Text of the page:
Brian Reffin Smith

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Brian Reffin Smith (born 1946) is a writer, artist and teacher born in Sudbury in the United Kingdom. He lives in Berlin, Germany. Working with computers since the middle 1960s, he was a pioneer of computer-based conceptual art, with the aim of trying to resist technological determinism and "state of the art" technology which might merely produce "state of the technology" art. After showing interactive artworks at the Musée d'art Moderne de la Ville de Paris in 1983 he was invited by the French Ministry of Culture to intervene in art education, and was later appointed to a teaching post in the École nationale supérieure d'art (national art school) in Bourges. In the UK in 1979, Smith wrote 'Jackson', one of the first digital painting programs, for the Research Machines 380Z computer, software which was distributed by the Ministry of Education and widely used in schools and elsewhere. The BBC published his art software for the BBC Micro.

He has been cited [1] as one of the most prolific letter-writers to the UK newspaper The Guardian, along with the celebrated Keith Flett.

Smith is a member of the OuPeinPo[2] group of artists, Paris, France; Regent of the College of 'Pataphysics, Paris, France, holding the Chair of Catachemistry and Speculative Metallurgy. Until 2011 he was Professeur, École nationale supérieure d'art, Bourges, France.[3]

Smith won the first-ever Prix Ars Electronica, the Golden Nica, in Linz, Austria, 1987. Areas of work, research, teaching and performance include ideas of Zombie and 'Pataphysics in art and elsewhere, and the détournement or "hijacking" of systems, mechanisms, programs etc. from computing and other areas of science and technology, to make conceptual art. Smith claims to have become a Zombie, and hence to have a deeper insight into problems of existence, artificial intelligence and art, after a botched heart operation in a Paris hospital when, instead of the more usual latex balloon being used to inflate a blocked artery during angioplasty, the team had recourse to a puffer fish (or fugu).

Smith during Zombie-Pataphysical Steampunk Show, Berlin, 2010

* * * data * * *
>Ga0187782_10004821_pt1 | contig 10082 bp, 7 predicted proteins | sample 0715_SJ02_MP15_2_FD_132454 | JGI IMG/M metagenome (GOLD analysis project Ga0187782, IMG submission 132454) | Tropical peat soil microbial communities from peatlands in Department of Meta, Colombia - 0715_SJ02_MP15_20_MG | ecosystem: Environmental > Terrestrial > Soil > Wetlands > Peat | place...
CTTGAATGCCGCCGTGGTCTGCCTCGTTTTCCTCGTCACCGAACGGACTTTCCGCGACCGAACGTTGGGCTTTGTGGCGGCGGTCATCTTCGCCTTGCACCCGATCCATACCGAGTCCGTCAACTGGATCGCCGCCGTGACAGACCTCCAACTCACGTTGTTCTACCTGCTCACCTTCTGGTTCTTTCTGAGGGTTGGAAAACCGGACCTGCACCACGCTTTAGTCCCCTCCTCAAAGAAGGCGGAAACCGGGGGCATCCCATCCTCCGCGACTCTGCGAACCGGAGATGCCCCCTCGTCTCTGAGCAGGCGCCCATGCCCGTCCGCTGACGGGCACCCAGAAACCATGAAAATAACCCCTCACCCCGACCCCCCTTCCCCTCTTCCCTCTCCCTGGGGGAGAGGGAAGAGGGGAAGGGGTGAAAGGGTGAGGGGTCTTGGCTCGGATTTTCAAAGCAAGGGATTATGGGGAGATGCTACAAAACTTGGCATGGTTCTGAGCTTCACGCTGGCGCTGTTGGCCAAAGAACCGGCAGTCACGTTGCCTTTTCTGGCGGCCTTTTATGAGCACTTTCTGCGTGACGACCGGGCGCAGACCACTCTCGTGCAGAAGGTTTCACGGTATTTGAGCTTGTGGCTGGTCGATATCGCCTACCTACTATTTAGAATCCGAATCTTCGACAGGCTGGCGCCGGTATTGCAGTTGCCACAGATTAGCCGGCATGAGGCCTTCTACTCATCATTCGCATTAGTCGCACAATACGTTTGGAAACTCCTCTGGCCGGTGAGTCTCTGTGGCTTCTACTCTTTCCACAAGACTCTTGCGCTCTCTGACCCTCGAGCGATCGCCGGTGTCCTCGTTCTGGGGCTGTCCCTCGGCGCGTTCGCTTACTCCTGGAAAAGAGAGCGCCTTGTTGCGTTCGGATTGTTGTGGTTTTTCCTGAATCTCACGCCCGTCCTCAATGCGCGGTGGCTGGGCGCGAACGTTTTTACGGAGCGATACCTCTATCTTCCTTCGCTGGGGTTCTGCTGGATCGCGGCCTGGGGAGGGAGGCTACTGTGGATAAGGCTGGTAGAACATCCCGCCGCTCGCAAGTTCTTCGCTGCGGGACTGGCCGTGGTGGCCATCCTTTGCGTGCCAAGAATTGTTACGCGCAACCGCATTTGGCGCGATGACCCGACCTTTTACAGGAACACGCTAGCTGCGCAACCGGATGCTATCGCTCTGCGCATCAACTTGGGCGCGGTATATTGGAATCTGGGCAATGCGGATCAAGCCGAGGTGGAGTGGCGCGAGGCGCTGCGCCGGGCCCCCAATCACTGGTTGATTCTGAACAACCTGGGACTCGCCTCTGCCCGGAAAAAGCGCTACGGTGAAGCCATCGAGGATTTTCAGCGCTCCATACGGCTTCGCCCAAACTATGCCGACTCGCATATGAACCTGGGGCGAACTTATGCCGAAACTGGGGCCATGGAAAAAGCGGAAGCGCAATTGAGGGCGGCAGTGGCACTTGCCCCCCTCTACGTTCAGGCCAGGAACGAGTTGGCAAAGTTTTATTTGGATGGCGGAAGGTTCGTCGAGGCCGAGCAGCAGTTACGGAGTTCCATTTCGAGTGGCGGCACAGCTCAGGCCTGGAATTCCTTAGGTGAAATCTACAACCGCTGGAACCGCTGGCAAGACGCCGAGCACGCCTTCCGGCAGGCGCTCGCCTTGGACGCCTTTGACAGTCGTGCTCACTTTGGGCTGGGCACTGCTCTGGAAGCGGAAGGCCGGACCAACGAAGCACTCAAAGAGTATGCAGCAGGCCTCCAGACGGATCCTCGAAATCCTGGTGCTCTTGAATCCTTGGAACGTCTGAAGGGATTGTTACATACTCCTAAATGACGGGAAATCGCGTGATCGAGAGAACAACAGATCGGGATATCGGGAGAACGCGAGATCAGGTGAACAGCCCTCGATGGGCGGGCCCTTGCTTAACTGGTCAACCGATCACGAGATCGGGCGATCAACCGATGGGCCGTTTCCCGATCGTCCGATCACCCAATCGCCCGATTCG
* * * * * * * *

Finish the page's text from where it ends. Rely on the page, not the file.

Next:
He studied at Brunel University and the Royal College of Art, where he held a Research Fellowship in 1979 and was then appointed College Tutor in computer-based art and design at the RCA from 1980 to 1984. He taught widely in the UK and France including most London art schools and French Écoles nationales, the Open University in the UK, and the Sorbonne and Arts et Métiers ParisTech in Paris.

Exhibitions of conceptual art, installation art, performance art etc. include "Electra", Musée d'Art Moderne de la Ville de Paris, 1983; Fondation Cartier, Paris, Galerie Zwinger,[4] Berlin, and Krammig & Pepper Contemporary, Berlin, 1986-, Muses Maschine Art Laboratory Galerie, Berlin, 2014-2015 .

In addition to many books on computers for children and on computer-based arts for adults, he has broadcast and written widely on art and technology, in science, art and computing journals and magazines, and for British and European television and radio broadcasters and newspapers. He is a book and peer reviewer for Leonardo Journal. Smith has contributed papers, presentations and performances to international conferences on Art, Design, Consciousness Studies, Media Histories and Digital Arts. In his writings on computers in the early 1980s (for example "Computers", Usborne Publishing Ltd, 1981) Smith appeared to predict [5] in some detail smart devices such as the iPad and also the idea of using software held not in a computer but remotely, in the cloud, or elsewhere on the World Wide Web.

In his chapter in "White Heat Cold Logic: British Computer Art 1960-1980" (Ed. by Paul Brown, Charlie Gere, Nicholas Lambert and Catherine Mason, M.I.T. Press, Cambridge, Massachusetts 2009) Smith wrote:

"There is a mine, a treasure trove, a hoard – I cannot emphasize this too strongly – of art ideas that emerged in the early decades of computer art that still have not remotely been explored. We know how this happens. The next big thing comes along and the Zeitgeist has its demands: things get left behind…"

This quotation inspired an influential symposium "Ideas before their time" held at the British Computer Society in London in February 2010 at which Smith was the invited Keynote speaker.

From Smith's widely distributed "43 Dodgy Statements on Computer Art",[6] described by Wired as "Timeless":[7]

4. Using state-of-the-art technology merely produces state-of-the-technology art.

18. Just as everyone has a novel inside them, many believe they have an artwork. The purpose of a good art school is to seek out these people and stop them.

41. Of course computers and other devices will never fully understand flowing, allusive conversation. But they won’t care. (Letter to The Guardian, UK, 2011 [8]])


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